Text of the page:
British Friend Patricia Cockrell worked closely with Galina for many years, and gives this testimony to the grace of God in Galina’s life: As a teacher of Russian literature, Galina Orlova had come across Quakers (“they know how to bring peace”) in a story by Nikolai Leskov. This intrigued her and she asked a lot of questions when we met in Moscow in 1988. The books and leaflets I gave her in the next few years increased her interest but they also confused her.
She began attending the small Friends worship group in Moscow in 1992 but this too did not satisfy her, though she was pleased to find some Quaker literature in Russian. Galina became a convinced Friend the following year while studying at Woodbrooke Quaker Study Centre in Birmingham, UK, where she haunted the library, took English lessons and had deep conversations with many Friends. She attended meeting for worship every morning and epilogue every evening, and she maintained this habit of daily silent worship for the rest of her life. Galina was accepted into membership of the Society and later served as clerk of Moscow Monthly Meeting. Galina was appointed staff person at Friends House Moscow at its opening on January 1, 1996.
She was well placed to nurture individual seekers and Quaker groups in the former Soviet Union, having decided to base her life on the Quaker testimonies after wrestling with her own spiritual growth. Guests to the office were welcomed with warmth and respect, and Galina travelled widely in support of many FHM projects, including children with special needs in Pskov, refugees in Krasnodar and victims of conflict in Chechnya. She also gave a good deal of time and energy over many years to the Alternatives to Violence Project, translating material, training facilitators and serving on the AVP Council.
Deeply committed to the aims of Friends House Moscow, Galina served for some years as a board member until poor health forced her to give up her employment in 2004. She then devoted herself to looking after her grandchild, Kirill, while coping with the increasingly distressing symptoms of Parkinson’s with courage and humility. Never seeking her own reward, Galina spoke her truth even when this was not convenient. She lived simply and had few personal needs. Galina used to say that she saw her time at Friends House Moscow as a “joyful learning experience,” with plenty of opportunity to nourish others and to explore her own spiritual journey.Galina is survived by her son Gleb Krasnovskii and grandson Kirill. Her husband, Ernst Abramovich Krasnovskii, preceded her in death in 2008.
TAYLOR Richard Wirth Taylor, a member of Oberlin Friends Meeting (LEYM), died peacefully at the age of 89 on 6 October 2012, in the company of Friends. He was born on 15 January 1923 in Cleveland, Ohio to Irmgard Wirth and Robert Gray Taylor. His parents met when they were both doing hunger relief work with the American Friends Service Committee after World War I in Germany, Irmgard’s native land. For the first 13 years of his life, Richard lived alternately in German and English, Germany and Philadelphia. He attended the Waldschule in Kronberg im Taunus for a momentous two years in 1935-36, and witnessed first-hand the cancerous growth of the racialist police state under the National Socialists.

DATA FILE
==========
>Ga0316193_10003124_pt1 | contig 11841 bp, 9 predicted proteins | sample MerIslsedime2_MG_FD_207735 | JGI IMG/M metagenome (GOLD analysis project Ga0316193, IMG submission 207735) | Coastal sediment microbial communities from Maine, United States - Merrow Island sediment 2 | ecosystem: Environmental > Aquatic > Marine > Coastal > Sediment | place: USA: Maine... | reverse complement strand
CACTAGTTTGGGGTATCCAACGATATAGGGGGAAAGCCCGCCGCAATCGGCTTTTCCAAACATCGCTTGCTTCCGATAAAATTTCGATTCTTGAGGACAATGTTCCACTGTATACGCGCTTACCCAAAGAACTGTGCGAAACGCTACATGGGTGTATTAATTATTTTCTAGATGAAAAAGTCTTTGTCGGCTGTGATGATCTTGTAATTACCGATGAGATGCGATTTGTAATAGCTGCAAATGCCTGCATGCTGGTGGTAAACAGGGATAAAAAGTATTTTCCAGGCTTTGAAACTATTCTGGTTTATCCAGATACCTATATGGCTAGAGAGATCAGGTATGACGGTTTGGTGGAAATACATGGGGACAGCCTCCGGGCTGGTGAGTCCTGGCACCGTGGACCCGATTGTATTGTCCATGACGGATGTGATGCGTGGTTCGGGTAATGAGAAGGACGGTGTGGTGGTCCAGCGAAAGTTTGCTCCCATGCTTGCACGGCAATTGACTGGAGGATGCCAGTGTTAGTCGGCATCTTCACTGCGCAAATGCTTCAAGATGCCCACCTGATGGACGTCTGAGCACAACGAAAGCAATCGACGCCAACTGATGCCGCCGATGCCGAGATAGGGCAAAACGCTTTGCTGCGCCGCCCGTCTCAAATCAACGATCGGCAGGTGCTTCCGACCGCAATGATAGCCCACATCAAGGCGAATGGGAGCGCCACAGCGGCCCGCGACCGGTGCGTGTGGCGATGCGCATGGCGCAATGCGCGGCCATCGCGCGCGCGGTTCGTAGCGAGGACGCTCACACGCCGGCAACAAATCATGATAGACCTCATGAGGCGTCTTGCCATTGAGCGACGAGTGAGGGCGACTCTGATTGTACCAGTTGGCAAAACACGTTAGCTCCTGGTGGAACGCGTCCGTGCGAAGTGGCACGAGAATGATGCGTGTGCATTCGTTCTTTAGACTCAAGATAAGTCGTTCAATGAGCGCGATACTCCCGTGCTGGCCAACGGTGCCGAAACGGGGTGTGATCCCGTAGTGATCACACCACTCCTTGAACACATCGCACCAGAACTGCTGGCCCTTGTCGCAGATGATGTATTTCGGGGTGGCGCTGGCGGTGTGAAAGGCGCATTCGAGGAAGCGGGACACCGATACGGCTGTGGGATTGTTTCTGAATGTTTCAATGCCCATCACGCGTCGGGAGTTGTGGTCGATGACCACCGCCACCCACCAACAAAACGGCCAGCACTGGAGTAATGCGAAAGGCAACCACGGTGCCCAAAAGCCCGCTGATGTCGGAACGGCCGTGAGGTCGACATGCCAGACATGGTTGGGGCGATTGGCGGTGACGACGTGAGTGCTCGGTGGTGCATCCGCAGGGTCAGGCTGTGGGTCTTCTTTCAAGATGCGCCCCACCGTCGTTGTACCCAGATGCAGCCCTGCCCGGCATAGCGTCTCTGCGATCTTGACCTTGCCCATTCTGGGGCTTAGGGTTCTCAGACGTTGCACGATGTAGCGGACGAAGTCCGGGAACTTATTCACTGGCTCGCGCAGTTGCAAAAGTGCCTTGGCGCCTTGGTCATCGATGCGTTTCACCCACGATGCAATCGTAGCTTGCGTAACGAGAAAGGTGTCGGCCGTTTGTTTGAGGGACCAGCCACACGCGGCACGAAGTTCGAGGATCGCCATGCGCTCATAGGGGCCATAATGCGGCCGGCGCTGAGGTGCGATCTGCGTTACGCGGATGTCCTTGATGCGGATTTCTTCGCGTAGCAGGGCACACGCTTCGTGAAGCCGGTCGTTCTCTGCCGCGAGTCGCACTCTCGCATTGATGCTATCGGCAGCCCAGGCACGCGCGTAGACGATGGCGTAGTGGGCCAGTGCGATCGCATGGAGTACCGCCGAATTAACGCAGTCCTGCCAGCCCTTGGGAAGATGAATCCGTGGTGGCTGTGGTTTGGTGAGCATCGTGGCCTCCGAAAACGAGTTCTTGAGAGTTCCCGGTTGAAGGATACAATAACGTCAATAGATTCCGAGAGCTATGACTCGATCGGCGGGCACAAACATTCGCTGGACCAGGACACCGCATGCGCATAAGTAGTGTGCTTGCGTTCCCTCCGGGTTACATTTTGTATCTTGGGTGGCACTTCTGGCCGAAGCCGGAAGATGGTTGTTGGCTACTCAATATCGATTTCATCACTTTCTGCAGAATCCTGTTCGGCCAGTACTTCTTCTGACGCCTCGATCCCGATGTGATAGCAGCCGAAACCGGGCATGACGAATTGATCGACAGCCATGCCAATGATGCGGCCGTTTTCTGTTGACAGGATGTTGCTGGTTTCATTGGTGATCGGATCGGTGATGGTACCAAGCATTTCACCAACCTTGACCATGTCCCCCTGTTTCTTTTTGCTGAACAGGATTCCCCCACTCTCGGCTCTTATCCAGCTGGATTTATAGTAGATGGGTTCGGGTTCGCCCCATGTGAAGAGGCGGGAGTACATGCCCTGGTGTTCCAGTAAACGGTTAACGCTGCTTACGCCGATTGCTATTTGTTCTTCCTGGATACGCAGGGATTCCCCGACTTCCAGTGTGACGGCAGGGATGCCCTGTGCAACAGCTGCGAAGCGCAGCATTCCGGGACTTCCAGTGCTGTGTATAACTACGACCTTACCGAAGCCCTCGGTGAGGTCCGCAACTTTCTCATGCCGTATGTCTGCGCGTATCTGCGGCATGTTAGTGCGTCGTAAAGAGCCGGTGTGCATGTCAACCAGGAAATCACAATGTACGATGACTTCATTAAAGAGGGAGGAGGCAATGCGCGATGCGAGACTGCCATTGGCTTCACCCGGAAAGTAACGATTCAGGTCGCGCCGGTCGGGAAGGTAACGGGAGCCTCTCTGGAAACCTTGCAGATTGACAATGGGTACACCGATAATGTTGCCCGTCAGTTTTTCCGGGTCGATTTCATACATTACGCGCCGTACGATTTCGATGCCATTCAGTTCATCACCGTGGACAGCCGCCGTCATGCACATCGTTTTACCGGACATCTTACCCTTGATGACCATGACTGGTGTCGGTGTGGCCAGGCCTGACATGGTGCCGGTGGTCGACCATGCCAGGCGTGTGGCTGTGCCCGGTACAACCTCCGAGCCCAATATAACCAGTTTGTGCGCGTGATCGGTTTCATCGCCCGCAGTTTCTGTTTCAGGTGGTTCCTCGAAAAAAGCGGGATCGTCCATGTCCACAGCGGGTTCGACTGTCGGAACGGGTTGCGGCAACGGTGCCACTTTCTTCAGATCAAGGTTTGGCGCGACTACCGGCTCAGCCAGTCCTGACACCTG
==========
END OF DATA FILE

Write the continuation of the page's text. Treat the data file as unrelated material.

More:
In Philadelphia, he attended the new School in Rose Valley, a Friends school his parents had co-founded, and then Westtown Friends School, from which he graduated in 1941. After Westtown, he attended Guilford College in Greensboro, North Carolina, where he met Sadie White, the love of his life. A conscientious objector, he did Civilian Public Service during World War II, doing conservation work and providing health care to mental patients. On 19 September, 1946, he and Sadie married under the joint care of Bethel Friends Meeting (Friends United Meeting) and Arch Street Meeting (Philadelphia Yearly Meeting).
They renewed their marriage in the manner of Friends in their beloved Colorado on the occasion of their 60th anniversary in 2006. Together they sang, studied, camped, Quaker work-camped, bickered, laughed, raised four children, climbed mountains, marched on Washington (and elsewhere too), taught, travelled, and loved each other for 64 years until Sadie’s death in 2010.After CPS and marriage, Richard earned his BA, MA, and PhD from the University of Illinois in political science, and embarked on a career teaching political theory and philosophy at many colleges, eventually retiring from Kent State University in 1973. As a researcher in political science, he was primarily interested in non-governmental influences on government and in conflict resolution and put theory into practice as a Friend in Washington for the Friends Committee on National Legislation in 1963-64. He worked to inform and persuade members of congress and senators to support the legislation that eventually became the 1964 Civil Rights Act, and travelled tirelessly to keep Friends around the country abreast of the momentous developments in the struggle (legislative and otherwise) for racial justice.
Richard’s engagement with Quaker peacework and civil rights continued throughout his life. In addition to civil rights, he was especially committed to anti-war and disarmament work, and advised many young people about conscientious objection during the many wars of his lifetime. Throughout his life, he also maintained his interest in German politics and European models of conflict resolution, travelling frequently to interview ombudsmen and government officials responsible for responding to citizen petitions (memorable example: a Swiss petitioner who, after an evidently long series of prior complaints, objected to having been characterized by an offending bureaucrat as “an old billygoat”: “der Beamte habe ihn betadelt, er sei ein alter Ziegenbock”).